Tel: 01543 377871
(8am-4pm Mon-Fri )
Mobile: 07761 081967
email: Mitch Kay
MV Meccanica Verghera Ltd repairs and restores MV Agusta and Gilera motorbikes
THE KAY THREE WHEELER
(Extract from MV Agusta Fours - The Complete Story by Mick Walker)
At the centre of controversy from the moment it was unveiled in 1985, the Kay MV 4-cylinder racing sidecar was a neat piece of kit. Maybe it was too good, getting its opponents up in arms before the flag had dropped.
Dave Kay, a founder member of the MV Agusta Owners' Club in the early 80s, was also a highly skilled engineer and a sidecar racer of some repute. His career on three wheels began as a passenger to friend and fellow MV enthusiast Bill Johnson. At first the pair campaigned a very quick Laverda Jota-powered outfit at club meetings during the late 1970s, and then Kay became a driver at the CRMC (Classic Racing Motorcycle Club) events during the early 1980s with an immaculate 1200 NSU. This involvement with sidecars, coupled with a lifelong love affair with MV Agustas, was bound to coincide sooner or later. For years, he had discussed putting an MV four engine in an outfit for classic racing, and by the middle of the 1980s he had done it.
The result was a superbly engineered machine that was a credit not only to Dave Kay, but also to Ron Graham, his friend and business associate, who had contributed both money and expertise to the project.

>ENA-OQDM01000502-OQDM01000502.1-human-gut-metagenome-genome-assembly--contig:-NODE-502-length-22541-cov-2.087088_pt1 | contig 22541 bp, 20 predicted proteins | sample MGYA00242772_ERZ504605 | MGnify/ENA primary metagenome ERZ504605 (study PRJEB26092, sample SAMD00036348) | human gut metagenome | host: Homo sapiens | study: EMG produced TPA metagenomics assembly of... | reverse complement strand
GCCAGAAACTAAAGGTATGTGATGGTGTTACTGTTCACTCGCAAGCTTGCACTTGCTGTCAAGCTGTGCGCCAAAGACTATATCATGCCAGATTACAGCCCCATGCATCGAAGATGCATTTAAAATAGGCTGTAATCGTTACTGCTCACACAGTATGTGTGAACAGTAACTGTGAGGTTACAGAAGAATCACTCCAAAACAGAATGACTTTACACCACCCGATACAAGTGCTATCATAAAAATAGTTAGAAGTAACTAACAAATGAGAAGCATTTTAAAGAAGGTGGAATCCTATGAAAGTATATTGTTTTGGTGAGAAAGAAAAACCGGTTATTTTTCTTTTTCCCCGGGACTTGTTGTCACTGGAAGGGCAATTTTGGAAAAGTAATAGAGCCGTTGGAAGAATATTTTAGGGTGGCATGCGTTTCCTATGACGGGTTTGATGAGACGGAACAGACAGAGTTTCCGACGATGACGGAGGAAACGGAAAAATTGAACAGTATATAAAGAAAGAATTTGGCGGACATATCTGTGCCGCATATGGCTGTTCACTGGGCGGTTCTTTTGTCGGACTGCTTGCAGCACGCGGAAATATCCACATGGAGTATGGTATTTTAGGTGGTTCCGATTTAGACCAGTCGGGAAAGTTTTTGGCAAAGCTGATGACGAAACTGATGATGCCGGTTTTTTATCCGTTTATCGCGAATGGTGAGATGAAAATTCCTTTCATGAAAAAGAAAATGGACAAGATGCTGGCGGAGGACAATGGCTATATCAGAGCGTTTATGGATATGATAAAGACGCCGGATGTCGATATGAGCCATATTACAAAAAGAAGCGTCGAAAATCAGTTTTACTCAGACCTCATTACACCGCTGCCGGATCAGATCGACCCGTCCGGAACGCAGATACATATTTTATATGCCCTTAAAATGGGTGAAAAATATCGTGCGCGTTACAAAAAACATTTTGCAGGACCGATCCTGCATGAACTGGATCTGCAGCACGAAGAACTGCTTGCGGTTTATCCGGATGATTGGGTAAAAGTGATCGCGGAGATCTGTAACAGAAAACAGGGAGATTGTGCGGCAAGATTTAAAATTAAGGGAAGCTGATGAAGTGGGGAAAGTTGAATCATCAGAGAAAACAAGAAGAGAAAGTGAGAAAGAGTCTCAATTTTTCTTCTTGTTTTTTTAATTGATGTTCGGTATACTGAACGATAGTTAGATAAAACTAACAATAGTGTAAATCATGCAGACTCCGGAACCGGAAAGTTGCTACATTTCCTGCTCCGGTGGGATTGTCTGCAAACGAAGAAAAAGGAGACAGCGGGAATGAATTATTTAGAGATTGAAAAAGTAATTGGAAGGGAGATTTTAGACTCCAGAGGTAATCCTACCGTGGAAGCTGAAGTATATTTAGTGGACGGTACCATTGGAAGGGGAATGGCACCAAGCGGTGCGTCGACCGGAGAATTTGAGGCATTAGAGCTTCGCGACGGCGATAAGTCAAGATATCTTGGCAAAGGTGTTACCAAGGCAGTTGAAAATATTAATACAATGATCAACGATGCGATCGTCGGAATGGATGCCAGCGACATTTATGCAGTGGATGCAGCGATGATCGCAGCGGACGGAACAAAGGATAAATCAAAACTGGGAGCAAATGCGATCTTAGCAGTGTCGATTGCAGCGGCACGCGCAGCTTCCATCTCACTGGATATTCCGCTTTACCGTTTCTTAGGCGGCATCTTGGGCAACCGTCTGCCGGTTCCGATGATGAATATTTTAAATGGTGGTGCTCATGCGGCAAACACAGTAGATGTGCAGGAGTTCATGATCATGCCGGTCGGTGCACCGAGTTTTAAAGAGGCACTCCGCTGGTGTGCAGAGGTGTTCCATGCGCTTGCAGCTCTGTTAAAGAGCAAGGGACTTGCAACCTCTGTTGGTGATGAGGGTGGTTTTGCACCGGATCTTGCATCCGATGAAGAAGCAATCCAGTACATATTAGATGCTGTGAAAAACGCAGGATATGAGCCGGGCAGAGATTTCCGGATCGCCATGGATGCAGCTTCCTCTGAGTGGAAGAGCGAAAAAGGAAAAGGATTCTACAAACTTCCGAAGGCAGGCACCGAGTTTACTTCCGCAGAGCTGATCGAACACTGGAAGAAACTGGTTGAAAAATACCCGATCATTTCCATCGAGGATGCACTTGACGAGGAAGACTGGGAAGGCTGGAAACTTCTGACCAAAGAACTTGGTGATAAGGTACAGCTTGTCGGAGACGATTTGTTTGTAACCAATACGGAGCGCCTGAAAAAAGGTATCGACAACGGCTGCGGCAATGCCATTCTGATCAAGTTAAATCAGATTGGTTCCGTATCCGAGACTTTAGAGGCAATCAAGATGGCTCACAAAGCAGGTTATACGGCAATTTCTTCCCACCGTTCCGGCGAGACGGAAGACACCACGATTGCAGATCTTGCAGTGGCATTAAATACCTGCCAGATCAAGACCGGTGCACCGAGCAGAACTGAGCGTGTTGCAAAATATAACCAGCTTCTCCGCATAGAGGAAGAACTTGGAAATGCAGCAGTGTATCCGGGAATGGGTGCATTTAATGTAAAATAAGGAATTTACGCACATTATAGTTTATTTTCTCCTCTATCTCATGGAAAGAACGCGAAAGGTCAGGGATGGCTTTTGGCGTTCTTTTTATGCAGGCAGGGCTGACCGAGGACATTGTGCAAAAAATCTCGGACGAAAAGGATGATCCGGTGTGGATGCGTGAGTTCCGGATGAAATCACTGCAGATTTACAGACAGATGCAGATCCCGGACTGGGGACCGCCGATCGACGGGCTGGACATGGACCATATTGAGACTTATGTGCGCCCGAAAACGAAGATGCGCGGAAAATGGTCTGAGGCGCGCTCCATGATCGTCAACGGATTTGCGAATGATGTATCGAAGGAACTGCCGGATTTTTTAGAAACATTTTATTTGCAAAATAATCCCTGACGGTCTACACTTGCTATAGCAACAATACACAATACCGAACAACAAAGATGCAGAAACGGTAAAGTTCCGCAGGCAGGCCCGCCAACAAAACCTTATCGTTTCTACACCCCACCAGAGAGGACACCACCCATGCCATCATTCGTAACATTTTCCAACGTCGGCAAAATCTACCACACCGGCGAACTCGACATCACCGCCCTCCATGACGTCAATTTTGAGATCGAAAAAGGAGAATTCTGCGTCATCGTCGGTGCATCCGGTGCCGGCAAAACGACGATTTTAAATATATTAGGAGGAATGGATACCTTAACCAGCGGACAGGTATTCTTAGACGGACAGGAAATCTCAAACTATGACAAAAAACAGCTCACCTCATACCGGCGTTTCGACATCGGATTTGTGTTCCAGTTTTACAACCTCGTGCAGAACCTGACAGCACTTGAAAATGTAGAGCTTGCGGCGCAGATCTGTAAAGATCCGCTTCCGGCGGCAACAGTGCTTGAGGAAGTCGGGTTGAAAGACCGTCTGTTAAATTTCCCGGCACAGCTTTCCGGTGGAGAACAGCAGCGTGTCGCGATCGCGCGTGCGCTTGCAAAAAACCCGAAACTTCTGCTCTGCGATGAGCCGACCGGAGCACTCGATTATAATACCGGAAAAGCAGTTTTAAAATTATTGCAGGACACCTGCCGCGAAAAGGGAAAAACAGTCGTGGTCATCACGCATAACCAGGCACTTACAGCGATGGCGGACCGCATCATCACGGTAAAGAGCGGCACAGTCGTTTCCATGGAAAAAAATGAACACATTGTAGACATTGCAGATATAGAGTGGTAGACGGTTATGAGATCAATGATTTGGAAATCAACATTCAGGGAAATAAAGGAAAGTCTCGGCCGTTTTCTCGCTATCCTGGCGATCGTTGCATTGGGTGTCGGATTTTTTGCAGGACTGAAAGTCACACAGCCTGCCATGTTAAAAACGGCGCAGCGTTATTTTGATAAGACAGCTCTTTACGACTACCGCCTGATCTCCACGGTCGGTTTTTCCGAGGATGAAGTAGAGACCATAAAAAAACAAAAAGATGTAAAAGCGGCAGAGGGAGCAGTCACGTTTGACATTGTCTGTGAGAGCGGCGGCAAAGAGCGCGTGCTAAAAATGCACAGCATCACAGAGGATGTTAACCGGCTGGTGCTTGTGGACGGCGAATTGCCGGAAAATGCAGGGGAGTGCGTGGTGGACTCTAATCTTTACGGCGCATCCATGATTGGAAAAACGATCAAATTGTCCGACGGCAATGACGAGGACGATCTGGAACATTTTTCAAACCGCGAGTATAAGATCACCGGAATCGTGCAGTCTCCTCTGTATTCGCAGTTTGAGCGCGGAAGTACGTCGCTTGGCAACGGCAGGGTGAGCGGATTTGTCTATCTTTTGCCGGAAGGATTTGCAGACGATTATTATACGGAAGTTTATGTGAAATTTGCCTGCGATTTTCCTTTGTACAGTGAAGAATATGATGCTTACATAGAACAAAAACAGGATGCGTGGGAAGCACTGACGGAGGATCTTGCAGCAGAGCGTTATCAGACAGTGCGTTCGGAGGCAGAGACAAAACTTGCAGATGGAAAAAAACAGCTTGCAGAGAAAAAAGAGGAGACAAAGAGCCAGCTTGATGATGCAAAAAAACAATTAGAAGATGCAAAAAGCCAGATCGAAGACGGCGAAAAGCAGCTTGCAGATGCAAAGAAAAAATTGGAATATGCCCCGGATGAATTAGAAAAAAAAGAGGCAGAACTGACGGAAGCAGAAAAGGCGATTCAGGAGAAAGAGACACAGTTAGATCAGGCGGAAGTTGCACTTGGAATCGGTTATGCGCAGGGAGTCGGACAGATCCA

The Kay outfit consisted of a 1972 750 Sport engine, housed in a chassis purpose built by John Derbyshire. The design was such that the power unit, which was held in place by 7 mounting bolts, could be completely stripped from the chassis in under ten minutes - easy access being all-important in a racing machine.
If only the top section of the engine needed attention, the cylinder head and barrels could be removed with the engine in situ. The nearest frame tubes were removable for access to the clutch and for sprocket changing (a Magni chain drive was part of the specification) on the crossover shaft.
The massive box-section swinging arm was controlled by a single Dutch Koni shock absorber. This was mounted on eccentris bushes, which enabled the drive chain to be adjusted in less than a minute. Car-type cast-allow wheels were used, running on 145x10 Dunlop Green Spot tyres. Braking was by Lockheed. The system worked with the handlebar lever operating one of the twin front discs, while the foot-operated brake pedal operated two master cylinders - the first the other front disc, and the second to work the rear wheel and sidecar wheel discs. There were four discs in all, with twin-piston calipers on each. All wheels were quickly detachable, leaving the calipers and discs in position.
Modified frame to meet CRMC new rules